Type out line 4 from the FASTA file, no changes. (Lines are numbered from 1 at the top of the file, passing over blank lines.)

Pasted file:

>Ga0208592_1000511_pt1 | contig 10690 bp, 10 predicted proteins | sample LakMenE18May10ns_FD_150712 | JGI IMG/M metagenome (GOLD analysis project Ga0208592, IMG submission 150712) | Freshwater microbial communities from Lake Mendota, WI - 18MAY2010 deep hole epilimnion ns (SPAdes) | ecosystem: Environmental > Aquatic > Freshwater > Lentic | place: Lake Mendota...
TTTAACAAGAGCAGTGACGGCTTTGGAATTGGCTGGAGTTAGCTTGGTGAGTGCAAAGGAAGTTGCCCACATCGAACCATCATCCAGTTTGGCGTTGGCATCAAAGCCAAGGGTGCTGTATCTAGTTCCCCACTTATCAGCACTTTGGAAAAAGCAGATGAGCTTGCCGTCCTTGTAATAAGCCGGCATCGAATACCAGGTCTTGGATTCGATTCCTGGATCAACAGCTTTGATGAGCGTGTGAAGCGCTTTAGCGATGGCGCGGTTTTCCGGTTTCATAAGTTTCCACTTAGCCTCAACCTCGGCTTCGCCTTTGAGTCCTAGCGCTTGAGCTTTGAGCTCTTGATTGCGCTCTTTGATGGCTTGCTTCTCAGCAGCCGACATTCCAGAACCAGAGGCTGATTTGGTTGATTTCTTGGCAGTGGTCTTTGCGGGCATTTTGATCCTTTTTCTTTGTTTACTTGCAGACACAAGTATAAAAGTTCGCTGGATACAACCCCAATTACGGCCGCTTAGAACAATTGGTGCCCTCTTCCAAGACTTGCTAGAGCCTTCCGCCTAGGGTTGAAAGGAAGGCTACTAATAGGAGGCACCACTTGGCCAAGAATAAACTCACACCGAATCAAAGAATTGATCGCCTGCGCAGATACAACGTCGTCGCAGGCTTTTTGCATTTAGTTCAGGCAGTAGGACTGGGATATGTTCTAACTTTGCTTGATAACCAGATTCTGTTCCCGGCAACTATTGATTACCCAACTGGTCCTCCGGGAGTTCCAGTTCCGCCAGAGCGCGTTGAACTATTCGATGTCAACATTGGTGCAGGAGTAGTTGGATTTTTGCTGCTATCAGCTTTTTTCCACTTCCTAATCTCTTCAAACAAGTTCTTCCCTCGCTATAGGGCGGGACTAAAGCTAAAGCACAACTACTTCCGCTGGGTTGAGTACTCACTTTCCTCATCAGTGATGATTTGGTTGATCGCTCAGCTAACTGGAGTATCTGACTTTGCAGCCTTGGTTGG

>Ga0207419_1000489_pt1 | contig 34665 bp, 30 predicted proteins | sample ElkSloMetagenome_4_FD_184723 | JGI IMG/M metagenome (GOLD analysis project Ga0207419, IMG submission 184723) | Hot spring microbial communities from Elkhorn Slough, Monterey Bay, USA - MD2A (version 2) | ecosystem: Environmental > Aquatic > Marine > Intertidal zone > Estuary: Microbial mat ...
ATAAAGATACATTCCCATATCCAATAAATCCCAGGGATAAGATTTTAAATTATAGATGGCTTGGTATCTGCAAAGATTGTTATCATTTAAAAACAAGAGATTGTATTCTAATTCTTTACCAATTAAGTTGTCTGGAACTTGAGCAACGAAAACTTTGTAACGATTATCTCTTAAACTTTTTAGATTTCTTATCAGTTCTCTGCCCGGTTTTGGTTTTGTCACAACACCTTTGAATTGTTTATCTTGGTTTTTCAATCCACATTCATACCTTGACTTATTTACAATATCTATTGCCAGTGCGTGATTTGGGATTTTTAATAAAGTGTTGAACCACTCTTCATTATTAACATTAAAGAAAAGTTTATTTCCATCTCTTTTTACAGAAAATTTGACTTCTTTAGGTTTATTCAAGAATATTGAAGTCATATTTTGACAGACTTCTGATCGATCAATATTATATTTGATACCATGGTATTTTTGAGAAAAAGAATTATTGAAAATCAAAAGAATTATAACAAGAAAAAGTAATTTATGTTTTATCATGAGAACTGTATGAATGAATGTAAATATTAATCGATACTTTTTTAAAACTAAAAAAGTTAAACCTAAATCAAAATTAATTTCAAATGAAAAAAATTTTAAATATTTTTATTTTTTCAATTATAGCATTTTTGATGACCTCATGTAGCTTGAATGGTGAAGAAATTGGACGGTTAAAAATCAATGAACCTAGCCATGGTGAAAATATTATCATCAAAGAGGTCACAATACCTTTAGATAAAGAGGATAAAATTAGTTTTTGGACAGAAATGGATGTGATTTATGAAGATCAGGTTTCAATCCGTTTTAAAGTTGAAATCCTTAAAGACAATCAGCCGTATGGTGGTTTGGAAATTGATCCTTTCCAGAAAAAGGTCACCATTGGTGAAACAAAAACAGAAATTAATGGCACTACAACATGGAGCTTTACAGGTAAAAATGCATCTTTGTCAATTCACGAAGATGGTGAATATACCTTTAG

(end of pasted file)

ATAAAGATACATTCCCATATCCAATAAATCCCAGGGATAAGATTTTAAATTATAGATGGCTTGGTATCTGCAAAGATTGTTATCATTTAAAAACAAGAGATTGTATTCTAATTCTTTACCAATTAAGTTGTCTGGAACTTGAGCAACGAAAACTTTGTAACGATTATCTCTTAAACTTTTTAGATTTCTTATCAGTTCTCTGCCCGGTTTTGGTTTTGTCACAACACCTTTGAATTGTTTATCTTGGTTTTTCAATCCACATTCATACCTTGACTTATTTACAATATCTATTGCCAGTGCGTGATTTGGGATTTTTAATAAAGTGTTGAACCACTCTTCATTATTAACATTAAAGAAAAGTTTATTTCCATCTCTTTTTACAGAAAATTTGACTTCTTTAGGTTTATTCAAGAATATTGAAGTCATATTTTGACAGACTTCTGATCGATCAATATTATATTTGATACCATGGTATTTTTGAGAAAAAGAATTATTGAAAATCAAAAGAATTATAACAAGAAAAAGTAATTTATGTTTTATCATGAGAACTGTATGAATGAATGTAAATATTAATCGATACTTTTTTAAAACTAAAAAAGTTAAACCTAAATCAAAATTAATTTCAAATGAAAAAAATTTTAAATATTTTTATTTTTTCAATTATAGCATTTTTGATGACCTCATGTAGCTTGAATGGTGAAGAAATTGGACGGTTAAAAATCAATGAACCTAGCCATGGTGAAAATATTATCATCAAAGAGGTCACAATACCTTTAGATAAAGAGGATAAAATTAGTTTTTGGACAGAAATGGATGTGATTTATGAAGATCAGGTTTCAATCCGTTTTAAAGTTGAAATCCTTAAAGACAATCAGCCGTATGGTGGTTTGGAAATTGATCCTTTCCAGAAAAAGGTCACCATTGGTGAAACAAAAACAGAAATTAATGGCACTACAACATGGAGCTTTACAGGTAAAAATGCATCTTTGTCAATTCACGAAGATGGTGAATATACCTTTAG